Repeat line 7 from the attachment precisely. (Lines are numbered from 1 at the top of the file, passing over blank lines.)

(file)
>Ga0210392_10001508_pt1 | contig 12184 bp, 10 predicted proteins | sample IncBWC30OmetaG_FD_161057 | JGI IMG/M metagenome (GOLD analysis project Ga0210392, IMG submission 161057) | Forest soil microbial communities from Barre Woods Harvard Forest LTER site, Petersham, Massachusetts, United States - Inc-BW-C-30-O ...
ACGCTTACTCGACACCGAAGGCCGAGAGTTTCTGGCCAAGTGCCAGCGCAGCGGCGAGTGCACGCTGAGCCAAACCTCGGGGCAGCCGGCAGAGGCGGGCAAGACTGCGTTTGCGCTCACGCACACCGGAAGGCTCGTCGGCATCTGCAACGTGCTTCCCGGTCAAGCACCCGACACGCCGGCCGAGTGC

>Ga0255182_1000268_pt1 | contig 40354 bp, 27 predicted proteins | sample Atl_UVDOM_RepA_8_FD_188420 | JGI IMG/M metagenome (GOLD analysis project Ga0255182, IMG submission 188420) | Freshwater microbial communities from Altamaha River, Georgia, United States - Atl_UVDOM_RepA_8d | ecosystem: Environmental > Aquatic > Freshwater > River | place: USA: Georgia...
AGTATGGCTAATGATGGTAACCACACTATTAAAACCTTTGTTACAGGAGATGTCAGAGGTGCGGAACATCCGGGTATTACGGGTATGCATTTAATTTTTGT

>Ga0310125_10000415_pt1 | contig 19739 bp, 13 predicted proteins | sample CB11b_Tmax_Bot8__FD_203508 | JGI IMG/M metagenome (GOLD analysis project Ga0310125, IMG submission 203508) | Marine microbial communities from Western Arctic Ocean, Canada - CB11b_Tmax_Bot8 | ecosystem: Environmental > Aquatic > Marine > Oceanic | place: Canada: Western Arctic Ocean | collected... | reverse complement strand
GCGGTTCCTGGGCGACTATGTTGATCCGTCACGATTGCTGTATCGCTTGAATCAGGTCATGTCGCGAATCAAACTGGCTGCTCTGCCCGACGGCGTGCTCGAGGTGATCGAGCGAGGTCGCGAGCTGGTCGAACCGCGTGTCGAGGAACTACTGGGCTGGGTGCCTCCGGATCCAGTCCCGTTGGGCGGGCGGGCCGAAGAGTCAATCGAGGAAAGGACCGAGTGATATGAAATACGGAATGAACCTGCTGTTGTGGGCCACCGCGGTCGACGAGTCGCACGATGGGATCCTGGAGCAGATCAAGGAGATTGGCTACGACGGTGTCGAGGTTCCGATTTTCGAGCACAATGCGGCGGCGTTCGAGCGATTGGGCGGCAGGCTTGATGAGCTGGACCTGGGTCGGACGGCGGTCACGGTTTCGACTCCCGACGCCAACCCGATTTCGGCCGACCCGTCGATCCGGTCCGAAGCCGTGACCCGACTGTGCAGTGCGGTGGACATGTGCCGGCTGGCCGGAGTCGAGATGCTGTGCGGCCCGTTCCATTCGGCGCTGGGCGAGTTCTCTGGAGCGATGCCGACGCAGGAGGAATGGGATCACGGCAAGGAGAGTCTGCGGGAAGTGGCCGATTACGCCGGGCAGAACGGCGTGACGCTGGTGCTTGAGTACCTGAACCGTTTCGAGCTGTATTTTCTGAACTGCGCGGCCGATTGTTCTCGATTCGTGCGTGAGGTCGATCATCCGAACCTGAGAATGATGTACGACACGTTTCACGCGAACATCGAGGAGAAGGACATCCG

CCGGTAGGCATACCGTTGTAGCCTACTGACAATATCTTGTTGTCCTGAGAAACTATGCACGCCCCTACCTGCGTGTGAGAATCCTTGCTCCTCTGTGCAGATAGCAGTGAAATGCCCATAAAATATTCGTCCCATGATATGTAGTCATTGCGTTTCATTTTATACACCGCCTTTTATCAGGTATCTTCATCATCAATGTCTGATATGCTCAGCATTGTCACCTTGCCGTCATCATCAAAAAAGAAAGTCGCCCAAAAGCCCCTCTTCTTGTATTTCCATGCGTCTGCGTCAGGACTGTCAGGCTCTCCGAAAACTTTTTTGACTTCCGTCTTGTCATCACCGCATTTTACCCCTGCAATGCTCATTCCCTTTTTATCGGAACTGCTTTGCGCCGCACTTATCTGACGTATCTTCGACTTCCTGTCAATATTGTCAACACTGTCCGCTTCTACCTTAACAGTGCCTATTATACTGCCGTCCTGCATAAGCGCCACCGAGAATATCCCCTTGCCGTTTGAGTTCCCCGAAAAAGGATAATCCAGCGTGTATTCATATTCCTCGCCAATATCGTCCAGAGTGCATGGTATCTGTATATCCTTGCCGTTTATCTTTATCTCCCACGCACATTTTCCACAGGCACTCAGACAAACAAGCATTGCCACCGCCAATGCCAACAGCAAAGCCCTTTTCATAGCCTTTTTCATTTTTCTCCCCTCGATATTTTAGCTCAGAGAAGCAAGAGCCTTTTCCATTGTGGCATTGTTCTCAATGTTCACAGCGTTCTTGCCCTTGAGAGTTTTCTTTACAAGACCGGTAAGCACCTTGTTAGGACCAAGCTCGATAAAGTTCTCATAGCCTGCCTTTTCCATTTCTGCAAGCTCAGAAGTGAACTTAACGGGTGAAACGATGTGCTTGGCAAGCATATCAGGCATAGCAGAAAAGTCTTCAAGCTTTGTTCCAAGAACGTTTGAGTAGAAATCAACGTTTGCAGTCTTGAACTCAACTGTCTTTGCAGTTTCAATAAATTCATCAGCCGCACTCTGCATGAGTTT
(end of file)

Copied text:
CCGGTAGGCATACCGTTGTAGCCTACTGACAATATCTTGTTGTCCTGAGAAACTATGCACGCCCCTACCTGCGTGTGAGAATCCTTGCTCCTCTGTGCAGATAGCAGTGAAATGCCCATAAAATATTCGTCCCATGATATGTAGTCATTGCGTTTCATTTTATACACCGCCTTTTATCAGGTATCTTCATCATCAATGTCTGATATGCTCAGCATTGTCACCTTGCCGTCATCATCAAAAAAGAAAGTCGCCCAAAAGCCCCTCTTCTTGTATTTCCATGCGTCTGCGTCAGGACTGTCAGGCTCTCCGAAAACTTTTTTGACTTCCGTCTTGTCATCACCGCATTTTACCCCTGCAATGCTCATTCCCTTTTTATCGGAACTGCTTTGCGCCGCACTTATCTGACGTATCTTCGACTTCCTGTCAATATTGTCAACACTGTCCGCTTCTACCTTAACAGTGCCTATTATACTGCCGTCCTGCATAAGCGCCACCGAGAATATCCCCTTGCCGTTTGAGTTCCCCGAAAAAGGATAATCCAGCGTGTATTCATATTCCTCGCCAATATCGTCCAGAGTGCATGGTATCTGTATATCCTTGCCGTTTATCTTTATCTCCCACGCACATTTTCCACAGGCACTCAGACAAACAAGCATTGCCACCGCCAATGCCAACAGCAAAGCCCTTTTCATAGCCTTTTTCATTTTTCTCCCCTCGATATTTTAGCTCAGAGAAGCAAGAGCCTTTTCCATTGTGGCATTGTTCTCAATGTTCACAGCGTTCTTGCCCTTGAGAGTTTTCTTTACAAGACCGGTAAGCACCTTGTTAGGACCAAGCTCGATAAAGTTCTCATAGCCTGCCTTTTCCATTTCTGCAAGCTCAGAAGTGAACTTAACGGGTGAAACGATGTGCTTGGCAAGCATATCAGGCATAGCAGAAAAGTCTTCAAGCTTTGTTCCAAGAACGTTTGAGTAGAAATCAACGTTTGCAGTCTTGAACTCAACTGTCTTTGCAGTTTCAATAAATTCATCAGCCGCACTCTGCATGAGTTT